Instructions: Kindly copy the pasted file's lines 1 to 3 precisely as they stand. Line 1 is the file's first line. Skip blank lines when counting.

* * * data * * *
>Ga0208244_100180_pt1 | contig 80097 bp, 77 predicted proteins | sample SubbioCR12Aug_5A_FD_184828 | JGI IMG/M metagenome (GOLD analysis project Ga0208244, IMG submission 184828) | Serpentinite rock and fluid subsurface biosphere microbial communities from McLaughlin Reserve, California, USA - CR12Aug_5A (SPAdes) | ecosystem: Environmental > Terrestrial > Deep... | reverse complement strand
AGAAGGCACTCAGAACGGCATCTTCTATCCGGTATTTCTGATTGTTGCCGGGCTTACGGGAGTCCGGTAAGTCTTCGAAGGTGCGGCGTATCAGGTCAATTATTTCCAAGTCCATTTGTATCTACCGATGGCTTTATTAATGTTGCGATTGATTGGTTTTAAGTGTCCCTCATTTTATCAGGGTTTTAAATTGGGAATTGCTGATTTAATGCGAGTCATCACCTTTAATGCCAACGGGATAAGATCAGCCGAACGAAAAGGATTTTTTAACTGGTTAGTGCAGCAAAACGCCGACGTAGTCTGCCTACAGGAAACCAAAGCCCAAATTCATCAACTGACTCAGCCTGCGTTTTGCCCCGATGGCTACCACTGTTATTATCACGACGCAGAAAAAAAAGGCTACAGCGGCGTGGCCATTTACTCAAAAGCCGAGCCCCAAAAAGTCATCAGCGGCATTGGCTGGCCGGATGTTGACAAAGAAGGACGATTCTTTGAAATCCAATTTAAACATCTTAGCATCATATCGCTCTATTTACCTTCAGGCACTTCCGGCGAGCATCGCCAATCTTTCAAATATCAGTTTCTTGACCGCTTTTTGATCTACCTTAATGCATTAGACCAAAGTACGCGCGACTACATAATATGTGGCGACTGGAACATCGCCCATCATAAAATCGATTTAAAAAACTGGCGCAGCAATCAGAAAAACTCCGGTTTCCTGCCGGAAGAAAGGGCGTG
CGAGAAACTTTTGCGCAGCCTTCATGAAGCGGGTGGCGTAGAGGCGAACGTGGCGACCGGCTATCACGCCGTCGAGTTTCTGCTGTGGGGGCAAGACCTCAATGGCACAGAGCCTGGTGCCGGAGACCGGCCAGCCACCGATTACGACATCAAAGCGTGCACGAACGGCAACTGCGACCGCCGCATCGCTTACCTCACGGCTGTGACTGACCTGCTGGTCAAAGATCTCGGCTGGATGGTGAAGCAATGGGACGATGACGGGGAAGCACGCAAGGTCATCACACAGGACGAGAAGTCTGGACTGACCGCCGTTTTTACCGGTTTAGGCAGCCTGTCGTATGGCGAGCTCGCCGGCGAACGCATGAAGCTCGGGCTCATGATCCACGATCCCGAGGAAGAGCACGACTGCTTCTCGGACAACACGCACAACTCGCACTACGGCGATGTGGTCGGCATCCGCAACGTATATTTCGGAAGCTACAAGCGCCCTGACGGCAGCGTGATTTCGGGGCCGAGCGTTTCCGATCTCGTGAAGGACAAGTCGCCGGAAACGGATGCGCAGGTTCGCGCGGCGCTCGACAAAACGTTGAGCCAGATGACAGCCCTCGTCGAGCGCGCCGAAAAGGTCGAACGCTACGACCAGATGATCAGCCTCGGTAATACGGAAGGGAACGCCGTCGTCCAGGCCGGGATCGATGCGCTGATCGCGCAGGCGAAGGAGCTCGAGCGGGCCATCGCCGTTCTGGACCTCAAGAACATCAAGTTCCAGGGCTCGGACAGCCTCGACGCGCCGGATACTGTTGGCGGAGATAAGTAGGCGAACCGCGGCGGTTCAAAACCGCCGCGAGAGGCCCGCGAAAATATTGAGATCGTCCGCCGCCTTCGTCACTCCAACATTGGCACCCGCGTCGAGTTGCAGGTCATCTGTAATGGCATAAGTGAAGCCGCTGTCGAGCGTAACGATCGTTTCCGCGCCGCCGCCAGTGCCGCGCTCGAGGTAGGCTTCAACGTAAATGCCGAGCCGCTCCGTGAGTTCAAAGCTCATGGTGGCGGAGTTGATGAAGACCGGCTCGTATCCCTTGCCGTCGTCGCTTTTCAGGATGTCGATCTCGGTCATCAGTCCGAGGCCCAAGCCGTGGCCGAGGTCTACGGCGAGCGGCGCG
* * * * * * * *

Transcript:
>Ga0208244_100180_pt1 | contig 80097 bp, 77 predicted proteins | sample SubbioCR12Aug_5A_FD_184828 | JGI IMG/M metagenome (GOLD analysis project Ga0208244, IMG submission 184828) | Serpentinite rock and fluid subsurface biosphere microbial communities from McLaughlin Reserve, California, USA - CR12Aug_5A (SPAdes) | ecosystem: Environmental > Terrestrial > Deep... | reverse complement strand
AGAAGGCACTCAGAACGGCATCTTCTATCCGGTATTTCTGATTGTTGCCGGGCTTACGGGAGTCCGGTAAGTCTTCGAAGGTGCGGCGTATCAGGTCAATTATTTCCAAGTCCATTTGTATCTACCGATGGCTTTATTAATGTTGCGATTGATTGGTTTTAAGTGTCCCTCATTTTATCAGGGTTTTAAATTGGGAATTGCTGATTTAATGCGAGTCATCACCTTTAATGCCAACGGGATAAGATCAGCCGAACGAAAAGGATTTTTTAACTGGTTAGTGCAGCAAAACGCCGACGTAGTCTGCCTACAGGAAACCAAAGCCCAAATTCATCAACTGACTCAGCCTGCGTTTTGCCCCGATGGCTACCACTGTTATTATCACGACGCAGAAAAAAAAGGCTACAGCGGCGTGGCCATTTACTCAAAAGCCGAGCCCCAAAAAGTCATCAGCGGCATTGGCTGGCCGGATGTTGACAAAGAAGGACGATTCTTTGAAATCCAATTTAAACATCTTAGCATCATATCGCTCTATTTACCTTCAGGCACTTCCGGCGAGCATCGCCAATCTTTCAAATATCAGTTTCTTGACCGCTTTTTGATCTACCTTAATGCATTAGACCAAAGTACGCGCGACTACATAATATGTGGCGACTGGAACATCGCCCATCATAAAATCGATTTAAAAAACTGGCGCAGCAATCAGAAAAACTCCGGTTTCCTGCCGGAAGAAAGGGCGTG
CGAGAAACTTTTGCGCAGCCTTCATGAAGCGGGTGGCGTAGAGGCGAACGTGGCGACCGGCTATCACGCCGTCGAGTTTCTGCTGTGGGGGCAAGACCTCAATGGCACAGAGCCTGGTGCCGGAGACCGGCCAGCCACCGATTACGACATCAAAGCGTGCACGAACGGCAACTGCGACCGCCGCATCGCTTACCTCACGGCTGTGACTGACCTGCTGGTCAAAGATCTCGGCTGGATGGTGAAGCAATGGGACGATGACGGGGAAGCACGCAAGGTCATCACACAGGACGAGAAGTCTGGACTGACCGCCGTTTTTACCGGTTTAGGCAGCCTGTCGTATGGCGAGCTCGCCGGCGAACGCATGAAGCTCGGGCTCATGATCCACGATCCCGAGGAAGAGCACGACTGCTTCTCGGACAACACGCACAACTCGCACTACGGCGATGTGGTCGGCATCCGCAACGTATATTTCGGAAGCTACAAGCGCCCTGACGGCAGCGTGATTTCGGGGCCGAGCGTTTCCGATCTCGTGAAGGACAAGTCGCCGGAAACGGATGCGCAGGTTCGCGCGGCGCTCGACAAAACGTTGAGCCAGATGACAGCCCTCGTCGAGCGCGCCGAAAAGGTCGAACGCTACGACCAGATGATCAGCCTCGGTAATACGGAAGGGAACGCCGTCGTCCAGGCCGGGATCGATGCGCTGATCGCGCAGGCGAAGGAGCTCGAGCGGGCCATCGCCGTTCTGGACCTCAAGAACATCAAGTTCCAGGGCTCGGACAGCCTCGACGCGCCGGATACTGTTGGCGGAGATAAGTAGGCGAACCGCGGCGGTTCAAAACCGCCGCGAGAGGCCCGCGAAAATATTGAGATCGTCCGCCGCCTTCGTCACTCCAACATTGGCACCCGCGTCGAGTTGCAGGTCATCTGTAATGGCATAAGTGAAGCCGCTGTCGAGCGTAACGATCGTTTCCGCGCCGCCGCCAGTGCCGCGCTCGAGGTAGGCTTCAACGTAAATGCCGAGCCGCTCCGTGAGTTCAAAGCTCATGGTGGCGGAGTTGATGAAGACCGGCTCGTATCCCTTGCCGTCGTCGCTTTTCAGGATGTCGATCTCGGTCATCAGTCCGAGGCCCAAGCCGTGGCCGAGGTCTACGGCGAGCGGCGCG